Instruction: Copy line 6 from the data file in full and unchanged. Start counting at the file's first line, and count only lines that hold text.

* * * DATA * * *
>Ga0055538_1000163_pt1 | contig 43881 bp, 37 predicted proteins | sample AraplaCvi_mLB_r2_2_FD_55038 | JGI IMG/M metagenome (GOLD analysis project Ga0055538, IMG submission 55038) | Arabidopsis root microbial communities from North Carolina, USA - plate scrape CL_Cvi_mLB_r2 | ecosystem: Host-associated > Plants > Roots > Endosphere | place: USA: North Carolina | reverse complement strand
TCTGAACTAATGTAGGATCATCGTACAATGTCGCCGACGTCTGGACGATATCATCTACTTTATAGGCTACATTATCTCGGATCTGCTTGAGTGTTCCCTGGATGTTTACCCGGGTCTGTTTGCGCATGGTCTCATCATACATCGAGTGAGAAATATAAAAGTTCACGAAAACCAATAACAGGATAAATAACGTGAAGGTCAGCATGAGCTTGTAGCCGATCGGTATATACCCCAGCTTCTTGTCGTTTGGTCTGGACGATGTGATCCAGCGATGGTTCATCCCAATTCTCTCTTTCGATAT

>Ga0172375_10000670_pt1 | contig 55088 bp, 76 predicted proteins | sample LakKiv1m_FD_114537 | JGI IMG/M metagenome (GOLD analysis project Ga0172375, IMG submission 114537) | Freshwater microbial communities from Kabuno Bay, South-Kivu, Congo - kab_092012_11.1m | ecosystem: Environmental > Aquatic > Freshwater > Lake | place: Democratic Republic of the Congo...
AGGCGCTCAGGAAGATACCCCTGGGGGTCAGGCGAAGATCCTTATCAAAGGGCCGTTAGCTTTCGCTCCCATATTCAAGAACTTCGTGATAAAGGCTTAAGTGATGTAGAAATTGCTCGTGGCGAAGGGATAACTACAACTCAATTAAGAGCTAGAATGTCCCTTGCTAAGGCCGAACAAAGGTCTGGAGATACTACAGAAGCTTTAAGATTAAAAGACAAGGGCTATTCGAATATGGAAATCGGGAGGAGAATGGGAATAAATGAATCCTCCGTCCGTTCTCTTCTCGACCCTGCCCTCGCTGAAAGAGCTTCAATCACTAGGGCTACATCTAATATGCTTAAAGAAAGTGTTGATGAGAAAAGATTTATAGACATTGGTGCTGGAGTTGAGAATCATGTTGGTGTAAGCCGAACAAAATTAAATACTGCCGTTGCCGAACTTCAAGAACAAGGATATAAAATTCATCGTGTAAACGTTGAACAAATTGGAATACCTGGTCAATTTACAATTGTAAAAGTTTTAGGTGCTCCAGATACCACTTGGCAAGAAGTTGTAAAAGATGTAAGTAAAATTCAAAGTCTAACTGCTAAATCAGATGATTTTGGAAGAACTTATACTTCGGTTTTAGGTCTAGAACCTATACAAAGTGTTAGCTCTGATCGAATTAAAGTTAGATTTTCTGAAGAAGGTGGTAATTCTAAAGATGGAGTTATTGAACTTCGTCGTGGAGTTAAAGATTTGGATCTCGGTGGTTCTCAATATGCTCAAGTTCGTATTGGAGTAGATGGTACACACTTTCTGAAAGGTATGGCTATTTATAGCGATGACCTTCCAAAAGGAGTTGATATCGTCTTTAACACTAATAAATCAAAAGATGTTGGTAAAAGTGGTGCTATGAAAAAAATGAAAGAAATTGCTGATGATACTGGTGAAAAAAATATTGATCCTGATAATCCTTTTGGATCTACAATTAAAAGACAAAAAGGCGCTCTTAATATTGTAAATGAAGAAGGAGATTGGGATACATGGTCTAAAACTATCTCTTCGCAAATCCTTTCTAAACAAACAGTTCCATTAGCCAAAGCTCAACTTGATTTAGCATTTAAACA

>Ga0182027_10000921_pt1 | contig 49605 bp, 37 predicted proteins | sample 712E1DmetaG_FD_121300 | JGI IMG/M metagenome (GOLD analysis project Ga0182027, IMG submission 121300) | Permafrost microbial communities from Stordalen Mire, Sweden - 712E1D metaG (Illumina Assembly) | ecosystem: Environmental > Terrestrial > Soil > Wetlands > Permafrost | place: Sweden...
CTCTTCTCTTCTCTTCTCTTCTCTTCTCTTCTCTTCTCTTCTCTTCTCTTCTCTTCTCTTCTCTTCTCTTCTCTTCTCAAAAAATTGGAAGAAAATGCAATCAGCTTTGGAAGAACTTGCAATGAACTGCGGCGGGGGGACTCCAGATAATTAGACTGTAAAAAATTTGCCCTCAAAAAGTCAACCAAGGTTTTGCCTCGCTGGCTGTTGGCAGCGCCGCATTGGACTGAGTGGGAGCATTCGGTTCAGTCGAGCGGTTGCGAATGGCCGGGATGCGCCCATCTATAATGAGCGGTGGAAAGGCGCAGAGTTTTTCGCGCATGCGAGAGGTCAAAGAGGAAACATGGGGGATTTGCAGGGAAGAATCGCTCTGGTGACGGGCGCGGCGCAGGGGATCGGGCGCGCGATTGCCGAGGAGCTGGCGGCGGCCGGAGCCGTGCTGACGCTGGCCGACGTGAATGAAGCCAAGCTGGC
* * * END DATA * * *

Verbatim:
CTCTTCTCTTCTCTTCTCTTCTCTTCTCTTCTCTTCTCTTCTCTTCTCTTCTCTTCTCTTCTCTTCTCTTCTCTTCTCAAAAAATTGGAAGAAAATGCAATCAGCTTTGGAAGAACTTGCAATGAACTGCGGCGGGGGGACTCCAGATAATTAGACTGTAAAAAATTTGCCCTCAAAAAGTCAACCAAGGTTTTGCCTCGCTGGCTGTTGGCAGCGCCGCATTGGACTGAGTGGGAGCATTCGGTTCAGTCGAGCGGTTGCGAATGGCCGGGATGCGCCCATCTATAATGAGCGGTGGAAAGGCGCAGAGTTTTTCGCGCATGCGAGAGGTCAAAGAGGAAACATGGGGGATTTGCAGGGAAGAATCGCTCTGGTGACGGGCGCGGCGCAGGGGATCGGGCGCGCGATTGCCGAGGAGCTGGCGGCGGCCGGAGCCGTGCTGACGCTGGCCGACGTGAATGAAGCCAAGCTGGC